will be replaced by expr2.

       expr1 expr2
              The concatenation of expr1 and expr2.

              If expr1 is non-empty then expr1 otherwise expr2.

              If expr1 is non-empty then expr2 otherwise an empty string.

              If expr1 is non-empty then expr2 otherwise expr3.

       <expr> The  label  is  in  two parts, which are separated by expr.  Two
              adjacent two-part labels which have the same first part will  be
              merged by appending the second part of the second label onto the
              first label separated by the string specified in  the  separate-
              label-second-parts  command  (initially,  a  comma followed by a
              space); the resulting label will also be a two-part  label  with
              the  same first part as before merging, and so additional labels
              can be merged into it.  Note that  it  is  permissible  for  the
              first  part  to  be  empty; this maybe desirable for expressions
              used in the short-label command.

       (expr) The same as expr.  Used for grouping.

       The above expressions  are  listed  in  order  of  precedence  (highest
       first); & and | have the same precedence.

   Macro interface
       Each  reference starts with a call to the macro ]-.  The string [F will
       be defined to be the label for this reference, unless the  no-label-in-
       reference  command  has  been  given.   There  then follows a series of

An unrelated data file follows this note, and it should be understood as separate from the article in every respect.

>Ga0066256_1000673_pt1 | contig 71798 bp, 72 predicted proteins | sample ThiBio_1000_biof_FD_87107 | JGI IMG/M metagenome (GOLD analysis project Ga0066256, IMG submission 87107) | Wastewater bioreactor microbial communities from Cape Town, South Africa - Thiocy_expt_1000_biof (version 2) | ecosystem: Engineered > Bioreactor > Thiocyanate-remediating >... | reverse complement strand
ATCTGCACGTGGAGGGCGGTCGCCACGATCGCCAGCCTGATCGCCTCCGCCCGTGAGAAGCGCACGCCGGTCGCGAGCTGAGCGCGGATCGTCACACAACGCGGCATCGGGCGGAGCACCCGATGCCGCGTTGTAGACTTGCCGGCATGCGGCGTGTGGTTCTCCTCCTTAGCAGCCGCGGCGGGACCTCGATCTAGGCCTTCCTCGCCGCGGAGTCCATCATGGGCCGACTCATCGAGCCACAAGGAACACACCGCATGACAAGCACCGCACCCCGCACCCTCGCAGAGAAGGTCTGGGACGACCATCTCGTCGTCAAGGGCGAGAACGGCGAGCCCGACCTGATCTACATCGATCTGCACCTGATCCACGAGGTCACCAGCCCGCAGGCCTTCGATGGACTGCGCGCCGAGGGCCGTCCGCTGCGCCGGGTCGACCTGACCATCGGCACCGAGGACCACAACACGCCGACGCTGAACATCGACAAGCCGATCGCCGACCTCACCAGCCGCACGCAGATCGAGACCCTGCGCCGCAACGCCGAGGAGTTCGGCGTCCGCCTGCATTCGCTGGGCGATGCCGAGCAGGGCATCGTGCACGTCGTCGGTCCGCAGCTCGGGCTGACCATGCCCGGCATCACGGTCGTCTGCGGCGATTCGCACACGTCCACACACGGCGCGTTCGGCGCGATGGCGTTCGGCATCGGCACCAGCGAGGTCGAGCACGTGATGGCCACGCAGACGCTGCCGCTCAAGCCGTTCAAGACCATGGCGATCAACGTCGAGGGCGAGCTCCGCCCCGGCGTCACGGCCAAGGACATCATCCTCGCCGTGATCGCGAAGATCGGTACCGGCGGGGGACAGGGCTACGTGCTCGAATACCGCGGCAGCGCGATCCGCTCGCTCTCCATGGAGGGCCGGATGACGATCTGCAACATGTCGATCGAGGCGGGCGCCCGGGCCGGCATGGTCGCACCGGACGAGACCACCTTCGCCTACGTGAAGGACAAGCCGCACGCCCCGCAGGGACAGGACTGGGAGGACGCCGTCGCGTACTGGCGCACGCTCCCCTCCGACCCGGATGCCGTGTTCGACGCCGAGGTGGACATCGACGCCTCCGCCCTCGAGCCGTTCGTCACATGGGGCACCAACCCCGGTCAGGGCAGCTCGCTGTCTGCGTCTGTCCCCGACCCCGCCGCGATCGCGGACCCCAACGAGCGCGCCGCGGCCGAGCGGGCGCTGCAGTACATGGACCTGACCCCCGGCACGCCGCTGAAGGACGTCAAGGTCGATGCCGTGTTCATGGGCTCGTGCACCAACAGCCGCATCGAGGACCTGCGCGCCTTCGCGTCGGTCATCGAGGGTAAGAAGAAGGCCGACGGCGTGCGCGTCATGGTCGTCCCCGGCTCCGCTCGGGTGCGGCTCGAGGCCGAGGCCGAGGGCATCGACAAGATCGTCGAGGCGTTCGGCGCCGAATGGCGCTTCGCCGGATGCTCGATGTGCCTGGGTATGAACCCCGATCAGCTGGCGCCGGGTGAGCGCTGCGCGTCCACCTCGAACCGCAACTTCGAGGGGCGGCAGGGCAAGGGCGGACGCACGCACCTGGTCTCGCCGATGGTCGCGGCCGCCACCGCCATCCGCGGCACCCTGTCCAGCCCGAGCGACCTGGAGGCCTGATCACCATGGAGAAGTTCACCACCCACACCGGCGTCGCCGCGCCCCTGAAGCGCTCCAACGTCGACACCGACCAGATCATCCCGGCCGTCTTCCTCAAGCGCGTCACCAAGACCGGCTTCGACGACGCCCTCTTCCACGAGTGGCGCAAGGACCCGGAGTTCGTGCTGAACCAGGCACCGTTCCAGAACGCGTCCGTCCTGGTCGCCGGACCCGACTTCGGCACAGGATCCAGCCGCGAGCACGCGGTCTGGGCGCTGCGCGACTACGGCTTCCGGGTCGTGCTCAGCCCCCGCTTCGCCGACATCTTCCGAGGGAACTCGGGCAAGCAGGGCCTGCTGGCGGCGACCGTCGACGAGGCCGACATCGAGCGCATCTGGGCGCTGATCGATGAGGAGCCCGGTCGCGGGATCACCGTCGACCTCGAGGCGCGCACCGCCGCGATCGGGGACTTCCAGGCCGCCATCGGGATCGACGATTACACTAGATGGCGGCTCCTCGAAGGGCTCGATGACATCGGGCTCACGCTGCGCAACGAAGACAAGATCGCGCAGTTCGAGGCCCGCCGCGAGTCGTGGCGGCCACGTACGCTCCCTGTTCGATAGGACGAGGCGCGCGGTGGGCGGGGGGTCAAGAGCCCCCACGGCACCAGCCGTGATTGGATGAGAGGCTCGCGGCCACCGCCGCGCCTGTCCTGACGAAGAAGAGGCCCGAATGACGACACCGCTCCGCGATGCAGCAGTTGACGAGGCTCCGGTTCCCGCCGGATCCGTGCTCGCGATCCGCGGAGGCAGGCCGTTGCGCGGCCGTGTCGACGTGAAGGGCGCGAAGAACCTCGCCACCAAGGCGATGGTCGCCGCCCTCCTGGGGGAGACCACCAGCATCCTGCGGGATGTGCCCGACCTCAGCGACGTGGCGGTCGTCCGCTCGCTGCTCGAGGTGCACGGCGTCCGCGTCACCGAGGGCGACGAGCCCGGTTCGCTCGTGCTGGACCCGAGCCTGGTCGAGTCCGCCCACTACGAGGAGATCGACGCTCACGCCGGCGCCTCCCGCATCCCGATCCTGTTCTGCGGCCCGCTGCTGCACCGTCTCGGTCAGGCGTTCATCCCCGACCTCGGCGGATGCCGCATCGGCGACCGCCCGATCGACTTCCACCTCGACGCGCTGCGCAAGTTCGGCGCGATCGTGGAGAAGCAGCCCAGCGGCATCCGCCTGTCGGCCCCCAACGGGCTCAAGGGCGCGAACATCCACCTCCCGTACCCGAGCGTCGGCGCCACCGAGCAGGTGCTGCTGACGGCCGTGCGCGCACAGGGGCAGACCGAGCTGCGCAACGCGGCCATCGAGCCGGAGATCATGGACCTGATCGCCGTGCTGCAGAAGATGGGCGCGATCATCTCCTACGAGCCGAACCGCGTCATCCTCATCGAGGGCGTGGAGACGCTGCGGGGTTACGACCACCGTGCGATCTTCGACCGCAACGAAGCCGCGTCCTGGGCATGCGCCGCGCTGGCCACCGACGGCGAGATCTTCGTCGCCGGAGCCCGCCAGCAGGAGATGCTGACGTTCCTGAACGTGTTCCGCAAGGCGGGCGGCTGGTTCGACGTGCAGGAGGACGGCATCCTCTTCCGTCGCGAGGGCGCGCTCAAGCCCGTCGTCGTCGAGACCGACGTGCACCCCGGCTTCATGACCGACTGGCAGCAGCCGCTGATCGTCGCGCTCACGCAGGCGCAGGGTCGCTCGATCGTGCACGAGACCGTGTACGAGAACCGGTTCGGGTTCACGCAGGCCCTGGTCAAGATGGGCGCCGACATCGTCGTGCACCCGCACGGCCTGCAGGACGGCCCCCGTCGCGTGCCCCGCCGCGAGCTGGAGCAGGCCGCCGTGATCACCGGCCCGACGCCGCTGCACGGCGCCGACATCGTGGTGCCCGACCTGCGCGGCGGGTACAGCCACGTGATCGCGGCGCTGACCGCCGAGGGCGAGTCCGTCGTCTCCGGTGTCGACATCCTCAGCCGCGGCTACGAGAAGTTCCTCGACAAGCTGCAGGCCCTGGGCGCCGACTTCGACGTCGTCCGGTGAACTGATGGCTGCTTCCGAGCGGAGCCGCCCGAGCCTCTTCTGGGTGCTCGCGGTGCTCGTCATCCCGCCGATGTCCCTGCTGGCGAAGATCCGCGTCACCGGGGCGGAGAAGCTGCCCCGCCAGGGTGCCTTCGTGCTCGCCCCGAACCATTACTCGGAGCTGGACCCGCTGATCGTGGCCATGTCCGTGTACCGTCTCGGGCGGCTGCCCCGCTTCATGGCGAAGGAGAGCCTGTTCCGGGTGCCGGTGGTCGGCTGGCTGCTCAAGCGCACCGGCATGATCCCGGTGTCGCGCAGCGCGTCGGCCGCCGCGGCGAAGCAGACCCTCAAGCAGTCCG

string definitions, one for each field: string [X corresponds to  field
       X.   The number register [P is set to 1 if the P field contains a range
       of pages.  The [T, [A and [O number registers are set to 1 according as
       the  T,  A  and  O  fields  end with one of the characters .?!.  The [E
       number register will be set to 1 if the [E string  contains  more  than
       one  name.   The  reference is followed by a call to the ][ macro.  The
       first argument to this macro gives a number representing  the  type  of
       the  reference.   If  a  reference  contains  a  J  field,  it  will be
       classified as type 1, otherwise if it contains a B field, it will  type
       3, otherwise if it contains a G or R field it will be type 4, otherwise
       if contains a I field it will be type 2, otherwise it will be  type  0.
       The  second  argument  is a symbolic name for the type: other, journal-
       article, book, article-in-book or tech-report.   Groups  of  references
       that  have been accumulated or are produced by the bibliography command
       are preceded by a call to the ]< macro and followed by a call to the ]>


       /usr/dict/papers/Ind  Default database.

       file.i                Index files.


       indxbib(1), lookbib(1), lkbib(1)


       In   label   expressions,  <>  expressions  are  ignored  inside  .char